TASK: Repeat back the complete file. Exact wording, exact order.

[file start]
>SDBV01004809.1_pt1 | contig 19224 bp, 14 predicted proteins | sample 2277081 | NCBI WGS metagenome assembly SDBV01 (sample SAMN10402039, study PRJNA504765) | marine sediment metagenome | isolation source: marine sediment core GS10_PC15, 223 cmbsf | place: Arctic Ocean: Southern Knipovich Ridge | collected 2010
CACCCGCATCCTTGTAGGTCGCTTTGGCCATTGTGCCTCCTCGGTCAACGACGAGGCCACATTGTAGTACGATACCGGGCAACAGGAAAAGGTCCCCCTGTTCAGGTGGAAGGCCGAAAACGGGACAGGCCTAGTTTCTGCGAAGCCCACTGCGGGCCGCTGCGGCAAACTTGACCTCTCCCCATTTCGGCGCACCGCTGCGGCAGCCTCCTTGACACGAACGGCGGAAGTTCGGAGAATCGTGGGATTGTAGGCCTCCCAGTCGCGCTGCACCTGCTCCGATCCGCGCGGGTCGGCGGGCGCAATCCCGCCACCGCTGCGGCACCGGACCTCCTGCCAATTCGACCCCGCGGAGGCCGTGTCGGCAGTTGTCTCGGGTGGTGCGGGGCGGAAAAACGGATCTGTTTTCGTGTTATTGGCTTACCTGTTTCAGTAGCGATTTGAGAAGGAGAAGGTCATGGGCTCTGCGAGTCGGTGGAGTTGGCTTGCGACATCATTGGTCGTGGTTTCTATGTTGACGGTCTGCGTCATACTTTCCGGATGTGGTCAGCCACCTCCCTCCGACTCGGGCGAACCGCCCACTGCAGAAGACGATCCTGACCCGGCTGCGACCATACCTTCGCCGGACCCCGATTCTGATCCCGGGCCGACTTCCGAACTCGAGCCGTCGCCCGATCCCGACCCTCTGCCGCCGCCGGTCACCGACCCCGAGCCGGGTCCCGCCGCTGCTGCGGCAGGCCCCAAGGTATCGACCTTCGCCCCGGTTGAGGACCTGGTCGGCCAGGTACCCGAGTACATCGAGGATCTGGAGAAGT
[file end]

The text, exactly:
>SDBV01004809.1_pt1 | contig 19224 bp, 14 predicted proteins | sample 2277081 | NCBI WGS metagenome assembly SDBV01 (sample SAMN10402039, study PRJNA504765) | marine sediment metagenome | isolation source: marine sediment core GS10_PC15, 223 cmbsf | place: Arctic Ocean: Southern Knipovich Ridge | collected 2010
CACCCGCATCCTTGTAGGTCGCTTTGGCCATTGTGCCTCCTCGGTCAACGACGAGGCCACATTGTAGTACGATACCGGGCAACAGGAAAAGGTCCCCCTGTTCAGGTGGAAGGCCGAAAACGGGACAGGCCTAGTTTCTGCGAAGCCCACTGCGGGCCGCTGCGGCAAACTTGACCTCTCCCCATTTCGGCGCACCGCTGCGGCAGCCTCCTTGACACGAACGGCGGAAGTTCGGAGAATCGTGGGATTGTAGGCCTCCCAGTCGCGCTGCACCTGCTCCGATCCGCGCGGGTCGGCGGGCGCAATCCCGCCACCGCTGCGGCACCGGACCTCCTGCCAATTCGACCCCGCGGAGGCCGTGTCGGCAGTTGTCTCGGGTGGTGCGGGGCGGAAAAACGGATCTGTTTTCGTGTTATTGGCTTACCTGTTTCAGTAGCGATTTGAGAAGGAGAAGGTCATGGGCTCTGCGAGTCGGTGGAGTTGGCTTGCGACATCATTGGTCGTGGTTTCTATGTTGACGGTCTGCGTCATACTTTCCGGATGTGGTCAGCCACCTCCCTCCGACTCGGGCGAACCGCCCACTGCAGAAGACGATCCTGACCCGGCTGCGACCATACCTTCGCCGGACCCCGATTCTGATCCCGGGCCGACTTCCGAACTCGAGCCGTCGCCCGATCCCGACCCTCTGCCGCCGCCGGTCACCGACCCCGAGCCGGGTCCCGCCGCTGCTGCGGCAGGCCCCAAGGTATCGACCTTCGCCCCGGTTGAGGACCTGGTCGGCCAGGTACCCGAGTACATCGAGGATCTGGAGAAGT